J Sex Marital Ther. 1998 Apr-Jun;24(2):139-43
Clinical efficacy of Korean red ginseng for erectile dysfunction.
To investigate the efficacy in treating erectile dysfunction and to develop a natural drug without complications, the results of ginseng treatments are compared to placebo and other drug. A total of 90 patients with 30 patients in each group were closely followed. Changes in symptoms such as frequency of intercourse, premature ejaculation, and morning erections after treatment were not changed in all three groups (p > 0.05). However in the group receiving ginseng, changes in early detumescence and erectile parameters such as penile rigidity and girth, libido and patient satisfactions were significantly higher than that of other groups (p < 0.05). The overall therapeutic efficacies on erectile dysfunction were 60% for ginseng group and 30% for placebo and trazodone treated groups, statistically confirming the effect of ginseng (p < 0.05). No complete remission of erectile dysfunction was noted, but partial responses were reported. No cases of aggravation of symptoms were reported. AVS-penogram, which is a recording of penile hemodynamic changes during the natural erection after audiovisual erotic stimulation, is not changed after administration of ginseng. However if administered for a prolonged period of time, the cummulative effect on vascular flow might be seen. The administration of Korean red ginseng has shown to have superior effects compared to the placebo or trazodone. Definitely more researches are required to elucidate the mechanism of ginseng. The effects of saponin, extracted from ginseng, on smooth muscle of erectile tissues, can be evaluated using organ chamber or nitric oxide titration, thereby pinpointing the exact action mechanism of saponin. As more informations are available, possible breakthrough in treatment of erectile dysfunction could be arisen from active saponin extracted from red ginseng, bringing hopes to many sufferers of erectile dysfunction.
Int J Impot Res. 1995 Sep;7(3):181-6
A double-blind crossover study evaluating the efficacy of Korean red ginseng in patients with erectile dysfunction: a preliminary report.
PURPOSE: We investigated the efficacy of Korean red ginseng for erectile dysfunction using the International Index of Erectile Function, RigiScan (UroHealth Systems, Laguna Niguel, California), hormonal levels and penile duplex ultrasonography with audiovisual sexual stimulation. MATERIALS AND METHODS: A total of 45 patients with clinically diagnosed erectile dysfunction were enrolled in a double-blind, placebo controlled, crossover study (8 weeks on treatment, 2 weeks of washout and 8 weeks on treatment) in which the effects of Korean red ginseng and a vehicle placebo were compared using multiple variables. The ginseng dose was 900 mg, 3 times daily. RESULTS: Mean International Index of Erectile Function scores were significantly higher in patients treated with Korean red ginseng than in those who received placebo (baseline 28.0 +/- 16.7 and 38.1 +/- 16.6 versus 30.9 +/- 15.7, p <0.01). Scores on questions 3 (penetration) and 4 (maintenance) were significantly higher in the ginseng than in the placebo group (p <0.01). In response to the global efficacy question 60% of the patients answered that Korean red ginseng improved erection (p <0.01). Among other variables penile tip rigidity on RigiScan showed significant improvement for ginseng versus placebo. CONCLUSIONS: Our data show that Korean red ginseng can be as effective alternative for treating male erectile dysfunction.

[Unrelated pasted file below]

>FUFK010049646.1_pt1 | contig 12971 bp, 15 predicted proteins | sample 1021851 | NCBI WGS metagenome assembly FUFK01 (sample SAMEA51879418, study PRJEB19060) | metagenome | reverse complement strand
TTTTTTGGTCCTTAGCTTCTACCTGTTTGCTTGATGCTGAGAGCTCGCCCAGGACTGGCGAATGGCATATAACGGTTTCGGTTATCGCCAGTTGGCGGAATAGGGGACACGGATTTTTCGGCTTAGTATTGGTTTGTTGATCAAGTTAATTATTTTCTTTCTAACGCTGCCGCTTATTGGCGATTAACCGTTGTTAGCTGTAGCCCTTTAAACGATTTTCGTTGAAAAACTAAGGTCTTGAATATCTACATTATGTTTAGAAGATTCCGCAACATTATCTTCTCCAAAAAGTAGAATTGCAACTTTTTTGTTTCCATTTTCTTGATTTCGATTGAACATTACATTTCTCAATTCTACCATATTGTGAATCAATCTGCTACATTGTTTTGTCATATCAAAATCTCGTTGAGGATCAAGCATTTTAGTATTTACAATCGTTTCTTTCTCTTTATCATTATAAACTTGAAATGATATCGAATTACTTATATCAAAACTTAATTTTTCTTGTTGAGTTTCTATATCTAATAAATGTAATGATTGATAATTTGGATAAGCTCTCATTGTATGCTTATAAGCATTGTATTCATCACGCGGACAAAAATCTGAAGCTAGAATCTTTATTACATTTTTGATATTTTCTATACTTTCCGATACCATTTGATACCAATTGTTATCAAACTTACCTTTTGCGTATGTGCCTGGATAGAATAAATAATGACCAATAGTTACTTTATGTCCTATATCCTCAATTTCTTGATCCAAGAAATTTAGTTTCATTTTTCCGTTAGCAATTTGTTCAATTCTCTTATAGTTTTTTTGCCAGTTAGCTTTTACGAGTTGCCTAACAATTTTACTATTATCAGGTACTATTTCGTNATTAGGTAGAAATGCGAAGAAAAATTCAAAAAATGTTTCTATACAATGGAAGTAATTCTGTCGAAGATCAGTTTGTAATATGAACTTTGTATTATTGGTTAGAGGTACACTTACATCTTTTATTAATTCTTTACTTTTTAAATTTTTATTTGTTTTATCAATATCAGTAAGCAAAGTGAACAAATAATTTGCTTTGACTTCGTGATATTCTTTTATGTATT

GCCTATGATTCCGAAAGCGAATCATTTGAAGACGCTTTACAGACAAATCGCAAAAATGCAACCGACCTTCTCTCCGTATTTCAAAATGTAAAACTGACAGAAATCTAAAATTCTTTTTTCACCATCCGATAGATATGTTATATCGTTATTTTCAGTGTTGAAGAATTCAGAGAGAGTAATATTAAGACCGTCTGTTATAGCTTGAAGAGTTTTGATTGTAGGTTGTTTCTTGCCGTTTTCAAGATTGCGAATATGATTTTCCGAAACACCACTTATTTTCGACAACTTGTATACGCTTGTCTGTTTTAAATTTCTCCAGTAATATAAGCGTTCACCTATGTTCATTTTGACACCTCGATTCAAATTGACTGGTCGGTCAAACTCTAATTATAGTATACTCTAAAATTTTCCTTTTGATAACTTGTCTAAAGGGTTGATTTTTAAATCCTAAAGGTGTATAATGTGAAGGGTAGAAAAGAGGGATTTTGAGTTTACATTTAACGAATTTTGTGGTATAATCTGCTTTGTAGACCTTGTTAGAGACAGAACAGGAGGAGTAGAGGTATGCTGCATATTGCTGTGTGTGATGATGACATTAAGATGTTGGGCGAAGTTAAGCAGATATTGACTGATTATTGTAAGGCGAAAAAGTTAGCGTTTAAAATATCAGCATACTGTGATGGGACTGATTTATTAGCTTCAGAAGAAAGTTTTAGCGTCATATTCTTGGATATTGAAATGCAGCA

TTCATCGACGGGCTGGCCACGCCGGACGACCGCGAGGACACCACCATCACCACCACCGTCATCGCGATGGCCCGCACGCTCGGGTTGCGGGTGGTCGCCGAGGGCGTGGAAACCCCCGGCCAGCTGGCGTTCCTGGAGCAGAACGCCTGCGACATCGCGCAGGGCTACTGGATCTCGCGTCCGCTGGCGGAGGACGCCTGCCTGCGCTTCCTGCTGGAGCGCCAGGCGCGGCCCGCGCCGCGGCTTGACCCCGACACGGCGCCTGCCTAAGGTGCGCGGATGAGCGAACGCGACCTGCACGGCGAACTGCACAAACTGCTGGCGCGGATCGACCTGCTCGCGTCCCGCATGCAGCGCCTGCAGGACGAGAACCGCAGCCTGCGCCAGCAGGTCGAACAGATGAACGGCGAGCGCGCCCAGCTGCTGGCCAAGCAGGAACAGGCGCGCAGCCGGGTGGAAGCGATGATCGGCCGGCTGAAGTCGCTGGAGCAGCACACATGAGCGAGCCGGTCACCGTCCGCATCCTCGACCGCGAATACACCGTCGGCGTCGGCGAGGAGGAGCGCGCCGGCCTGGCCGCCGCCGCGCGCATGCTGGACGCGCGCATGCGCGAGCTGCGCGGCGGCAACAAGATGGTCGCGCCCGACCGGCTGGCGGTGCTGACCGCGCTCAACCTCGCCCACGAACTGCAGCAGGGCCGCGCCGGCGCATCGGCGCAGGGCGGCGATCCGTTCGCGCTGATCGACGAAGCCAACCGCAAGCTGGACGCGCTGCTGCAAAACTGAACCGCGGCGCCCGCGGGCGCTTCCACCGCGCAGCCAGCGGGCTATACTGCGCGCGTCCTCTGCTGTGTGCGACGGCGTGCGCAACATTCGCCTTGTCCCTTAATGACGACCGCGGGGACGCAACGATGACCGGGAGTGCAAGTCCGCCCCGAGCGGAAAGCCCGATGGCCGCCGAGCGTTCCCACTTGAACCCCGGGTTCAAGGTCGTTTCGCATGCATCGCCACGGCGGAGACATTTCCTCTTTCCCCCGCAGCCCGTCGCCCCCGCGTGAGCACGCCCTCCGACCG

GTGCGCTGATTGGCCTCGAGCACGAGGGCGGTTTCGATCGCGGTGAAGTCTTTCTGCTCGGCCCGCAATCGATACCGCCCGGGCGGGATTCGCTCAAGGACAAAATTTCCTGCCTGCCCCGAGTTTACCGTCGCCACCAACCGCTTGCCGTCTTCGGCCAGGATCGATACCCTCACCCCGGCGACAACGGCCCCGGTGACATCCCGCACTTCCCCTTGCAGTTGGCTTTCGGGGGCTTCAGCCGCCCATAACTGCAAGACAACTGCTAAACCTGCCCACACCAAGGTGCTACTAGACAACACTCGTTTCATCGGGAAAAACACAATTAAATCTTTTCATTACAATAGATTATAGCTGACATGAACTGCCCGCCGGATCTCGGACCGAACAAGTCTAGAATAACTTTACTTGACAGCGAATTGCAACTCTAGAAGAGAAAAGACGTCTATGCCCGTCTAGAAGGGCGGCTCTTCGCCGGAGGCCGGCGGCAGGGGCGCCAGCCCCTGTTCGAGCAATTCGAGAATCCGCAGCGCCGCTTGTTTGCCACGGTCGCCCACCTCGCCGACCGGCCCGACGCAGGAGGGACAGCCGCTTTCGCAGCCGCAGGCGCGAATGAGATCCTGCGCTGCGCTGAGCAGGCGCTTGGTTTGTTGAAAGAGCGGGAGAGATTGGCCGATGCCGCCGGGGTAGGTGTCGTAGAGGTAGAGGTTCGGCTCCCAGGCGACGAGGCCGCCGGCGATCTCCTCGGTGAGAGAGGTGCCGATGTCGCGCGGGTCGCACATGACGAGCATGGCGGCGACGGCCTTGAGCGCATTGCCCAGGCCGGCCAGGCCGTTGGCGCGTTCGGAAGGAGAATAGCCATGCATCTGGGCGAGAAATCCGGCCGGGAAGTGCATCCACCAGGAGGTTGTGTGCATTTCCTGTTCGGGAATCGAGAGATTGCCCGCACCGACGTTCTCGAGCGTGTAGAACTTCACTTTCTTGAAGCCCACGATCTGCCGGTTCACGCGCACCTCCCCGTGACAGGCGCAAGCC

J Urol. 2002 Nov;168(5):2070-3
Sexual function in men older than 50 years of age: results from the health professionals follow-up study.
BACKGROUND: Although many studies have provided data on erectile dysfunction in specific settings, few studies have been large enough to precisely examine age-specific prevalence and correlates. OBJECTIVE: To describe the association between age and several aspects of sexual functioning in men older than 50 years of age. DESIGN: Cross-sectional analysis of data from a prospective cohort study. SETTING: US health professionals. PARTICIPANTS: 31,742 men, age 53 to 90 years. MEASUREMENTS: Questionnaires mailed in 2000 asked about sexual function, physical activity, body weight, smoking, marital status, medical conditions, and medications. Previous biennial questionnaires since 1986 asked about date of birth, alcohol intake, and other health information. RESULTS: When men with prostate cancer were excluded, the age-standardized prevalence of erectile dysfunction in the previous 3 months was 33%. Many aspects of sexual function (including overall function, desire, orgasm, and overall ability) decreased sharply by decade after 50 years of age. Physical activity was associated with lower risk for erectile dysfunction (multivariable relative risk, 0.7 [95% CI, 0.6 to 0.7] for >32.6 metabolic equivalent hours of exercise per week vs. 0 to 2.7 metabolic equivalent hours of exercise per week), and obesity was associated with higher risk (relative risk, 1.3 [CI, 1.2 to 1.4] for body mass index >28.7 kg/m2 vs. <23.2 kg/m2). Smoking, alcohol consumption, and television viewing time were also associated with increased prevalence of erectile dysfunction. Men who had no chronic medical conditions and engaged in healthy behaviors had the lowest prevalence. CONCLUSIONS: Several modifiable health behaviors were associated with maintenance of good erectile function, even after comorbid conditions were considered. Lifestyle factors most strongly associated with erectile dysfunction were physical activity and leanness.
Ann Intern Med. 2003 Aug 5;139(3):161-8